Monday, 18 April 2016

9 Monte Carlos for King of Clay

For two sets the Monte Carlo final between Rafa Nadal and Gael Monfils provided some of the best and most competitive tennis of the year to date.  It was never reduced to what can sometimes occur with clay court tennis - perpetual rallies nullifying the natural stroke play of the best - instead it brought out the very highest quality of each of the combatants.

Admittedly the serving stats weren't the greatest, but figures alone can't determine which matches are most memorable, and once the rallies were in flow, the power and direction change we know that Nadal can fire off his racquet, challenged Monfils constantly.  
Just as frequently the delightfully unique and stylish Monfils shot making replied in effective silence to the bullish grunting Nadal brilliance.

It was one extra break of serve that the Spaniard managed to eke out which decided the outcome of set one and Rafa was half way to a ninth title in this resort 7-5.

Set two was not without its service breaks either, but it had little to do with first serve percentages which were sensational, Nadal's at 85%.  Today returning serve was pretty much spot on.

It was even better tennis than that served up earlier and the Frenchman delivered a serious blow in the seventh game with a second break and a 4-3 lead.  However Nadal stepped things up with some heavy ground strokes, and two successive double faults donated the break back to Rafa and it was 4-4.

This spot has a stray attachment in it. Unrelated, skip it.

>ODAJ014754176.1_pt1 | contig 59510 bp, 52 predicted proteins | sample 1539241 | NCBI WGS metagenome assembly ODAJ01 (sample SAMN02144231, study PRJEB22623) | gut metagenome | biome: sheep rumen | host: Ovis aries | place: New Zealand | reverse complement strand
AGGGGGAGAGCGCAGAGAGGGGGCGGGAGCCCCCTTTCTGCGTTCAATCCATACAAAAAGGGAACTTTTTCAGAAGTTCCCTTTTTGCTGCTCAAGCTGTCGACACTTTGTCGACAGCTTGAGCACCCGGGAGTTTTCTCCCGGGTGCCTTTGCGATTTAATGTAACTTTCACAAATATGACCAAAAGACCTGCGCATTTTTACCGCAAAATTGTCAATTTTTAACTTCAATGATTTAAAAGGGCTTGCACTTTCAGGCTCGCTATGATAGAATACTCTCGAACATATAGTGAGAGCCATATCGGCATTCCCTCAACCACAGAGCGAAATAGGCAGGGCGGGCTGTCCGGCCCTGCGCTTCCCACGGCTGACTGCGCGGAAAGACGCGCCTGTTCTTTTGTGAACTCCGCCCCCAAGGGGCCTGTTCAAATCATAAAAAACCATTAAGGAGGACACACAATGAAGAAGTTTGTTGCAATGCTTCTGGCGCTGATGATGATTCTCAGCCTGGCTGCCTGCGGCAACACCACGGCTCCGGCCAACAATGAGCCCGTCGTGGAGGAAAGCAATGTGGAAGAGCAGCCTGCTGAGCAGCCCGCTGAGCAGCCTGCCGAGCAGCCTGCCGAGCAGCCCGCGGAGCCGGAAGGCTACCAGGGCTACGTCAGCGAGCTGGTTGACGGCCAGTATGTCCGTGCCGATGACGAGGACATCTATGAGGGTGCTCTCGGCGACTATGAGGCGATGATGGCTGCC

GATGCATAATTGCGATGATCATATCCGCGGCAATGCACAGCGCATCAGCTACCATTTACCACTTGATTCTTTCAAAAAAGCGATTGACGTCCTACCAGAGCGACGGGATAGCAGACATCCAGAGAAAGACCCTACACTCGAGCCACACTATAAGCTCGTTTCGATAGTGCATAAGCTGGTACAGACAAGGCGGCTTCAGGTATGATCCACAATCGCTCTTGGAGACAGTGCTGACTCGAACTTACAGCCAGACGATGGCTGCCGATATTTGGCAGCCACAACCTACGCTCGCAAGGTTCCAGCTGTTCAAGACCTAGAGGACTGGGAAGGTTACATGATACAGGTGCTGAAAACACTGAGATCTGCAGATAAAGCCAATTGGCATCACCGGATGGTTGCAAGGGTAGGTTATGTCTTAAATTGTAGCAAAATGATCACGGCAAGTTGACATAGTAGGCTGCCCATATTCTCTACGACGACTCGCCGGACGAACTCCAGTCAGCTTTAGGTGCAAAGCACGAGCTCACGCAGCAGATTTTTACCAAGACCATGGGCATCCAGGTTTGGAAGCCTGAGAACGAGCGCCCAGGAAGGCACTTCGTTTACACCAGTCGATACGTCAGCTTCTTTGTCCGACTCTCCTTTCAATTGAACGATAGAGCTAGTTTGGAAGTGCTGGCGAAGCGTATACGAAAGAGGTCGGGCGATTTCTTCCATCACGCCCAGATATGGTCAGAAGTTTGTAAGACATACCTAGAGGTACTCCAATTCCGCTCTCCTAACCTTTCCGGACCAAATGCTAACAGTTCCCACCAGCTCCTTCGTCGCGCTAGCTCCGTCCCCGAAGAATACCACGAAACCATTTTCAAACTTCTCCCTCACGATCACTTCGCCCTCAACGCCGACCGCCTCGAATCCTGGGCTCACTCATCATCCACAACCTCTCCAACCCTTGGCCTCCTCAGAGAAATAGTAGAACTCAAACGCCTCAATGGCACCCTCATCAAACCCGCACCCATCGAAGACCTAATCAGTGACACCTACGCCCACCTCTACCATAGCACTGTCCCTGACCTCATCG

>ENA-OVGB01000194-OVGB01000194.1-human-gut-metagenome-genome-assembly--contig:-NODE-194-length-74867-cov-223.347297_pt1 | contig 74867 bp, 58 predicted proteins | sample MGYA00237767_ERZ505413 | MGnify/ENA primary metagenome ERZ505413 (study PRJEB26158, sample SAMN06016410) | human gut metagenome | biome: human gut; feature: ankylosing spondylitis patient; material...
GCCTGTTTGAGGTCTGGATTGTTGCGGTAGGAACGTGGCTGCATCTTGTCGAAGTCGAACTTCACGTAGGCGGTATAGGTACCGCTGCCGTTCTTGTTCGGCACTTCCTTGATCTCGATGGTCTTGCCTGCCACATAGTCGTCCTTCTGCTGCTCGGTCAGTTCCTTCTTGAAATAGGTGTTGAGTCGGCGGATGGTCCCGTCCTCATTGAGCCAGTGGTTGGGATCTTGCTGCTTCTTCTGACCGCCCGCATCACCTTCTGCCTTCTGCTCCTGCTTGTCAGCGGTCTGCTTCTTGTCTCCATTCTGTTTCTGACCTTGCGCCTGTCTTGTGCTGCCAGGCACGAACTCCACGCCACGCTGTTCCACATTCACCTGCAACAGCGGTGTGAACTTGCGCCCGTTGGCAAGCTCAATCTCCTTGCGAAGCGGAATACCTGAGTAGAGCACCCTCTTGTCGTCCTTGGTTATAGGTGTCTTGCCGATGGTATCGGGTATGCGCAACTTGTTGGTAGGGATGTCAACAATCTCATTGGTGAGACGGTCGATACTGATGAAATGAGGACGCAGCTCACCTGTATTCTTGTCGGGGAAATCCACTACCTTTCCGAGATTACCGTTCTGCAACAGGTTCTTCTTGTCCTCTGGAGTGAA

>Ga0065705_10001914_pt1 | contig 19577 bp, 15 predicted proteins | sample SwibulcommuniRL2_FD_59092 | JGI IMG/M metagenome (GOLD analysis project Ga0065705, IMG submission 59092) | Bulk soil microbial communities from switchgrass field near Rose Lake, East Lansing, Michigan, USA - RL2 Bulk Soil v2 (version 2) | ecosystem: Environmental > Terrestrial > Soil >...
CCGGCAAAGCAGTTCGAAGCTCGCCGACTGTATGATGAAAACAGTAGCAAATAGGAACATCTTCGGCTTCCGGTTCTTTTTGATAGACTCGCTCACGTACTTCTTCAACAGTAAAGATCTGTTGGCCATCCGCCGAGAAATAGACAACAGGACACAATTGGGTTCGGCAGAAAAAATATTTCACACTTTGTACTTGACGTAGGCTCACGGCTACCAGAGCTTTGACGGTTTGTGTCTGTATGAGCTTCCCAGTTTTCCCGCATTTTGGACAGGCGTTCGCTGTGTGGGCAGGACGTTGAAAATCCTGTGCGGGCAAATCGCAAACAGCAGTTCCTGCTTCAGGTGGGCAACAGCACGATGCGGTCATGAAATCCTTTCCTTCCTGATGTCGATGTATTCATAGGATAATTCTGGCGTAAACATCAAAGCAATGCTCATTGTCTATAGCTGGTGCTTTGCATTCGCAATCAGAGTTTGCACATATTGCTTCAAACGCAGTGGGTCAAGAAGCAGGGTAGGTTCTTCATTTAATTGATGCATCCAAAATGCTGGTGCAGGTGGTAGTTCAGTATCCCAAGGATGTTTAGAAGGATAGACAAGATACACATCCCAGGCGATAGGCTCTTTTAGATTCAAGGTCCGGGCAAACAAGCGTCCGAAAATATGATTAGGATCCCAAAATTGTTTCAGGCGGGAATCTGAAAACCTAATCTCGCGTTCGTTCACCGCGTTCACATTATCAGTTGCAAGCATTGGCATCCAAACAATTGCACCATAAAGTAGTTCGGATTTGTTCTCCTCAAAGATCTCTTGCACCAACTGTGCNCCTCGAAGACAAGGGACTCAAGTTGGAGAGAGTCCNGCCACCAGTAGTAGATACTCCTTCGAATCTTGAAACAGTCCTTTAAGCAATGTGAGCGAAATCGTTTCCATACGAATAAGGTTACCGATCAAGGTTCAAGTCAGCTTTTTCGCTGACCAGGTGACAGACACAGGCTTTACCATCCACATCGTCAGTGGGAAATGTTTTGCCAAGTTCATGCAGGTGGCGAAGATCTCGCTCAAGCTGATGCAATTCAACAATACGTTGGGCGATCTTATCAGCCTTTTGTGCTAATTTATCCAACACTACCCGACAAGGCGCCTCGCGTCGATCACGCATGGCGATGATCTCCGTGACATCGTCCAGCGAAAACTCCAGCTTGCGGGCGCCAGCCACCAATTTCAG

Nadal then contributed possibly the best service game of the match.  He won it to love with some awesome serve / ground stroke combos and withering angles leaving Monfils powerless and needing only to walk from one receiving point to the next until the score reached 4-5 and he was serving to stay alive in the match.

Another twist in the tail, and the tale of this match, with an almost as impressive serving exhibition from Gael to level at 5-5, and an inexplicably break of the Spanish serve after seeing three break points saved.  Nadal's shot long to fall behind 5-6 was a rare cracking under pressure and Monfils took full advantage, serving out the set 7-5 and levelling the match.

As already noted, this was some of the best 2016 tennis for two sets.  The third set was unfortunately Rafa claiming his clay court rights in emphatic fashion, assisted no doubt by a tiring Gael Monfils.  The 6-0 scoreline is flattering in many ways to Nadal, but he did finish full of running and I believe deserves favouritism, or at least equal with Djokovic, for Roland Garros.

Despite the painful termination of the match, Monfils can be happy with much of the Monte Carlo final because of the way he forced Nadal to produce his best tennis.
For the record, Nadal won his 9th Monte Carlo crown in his 100th career final.  King of Clay once more, not that he ever really lost the title.

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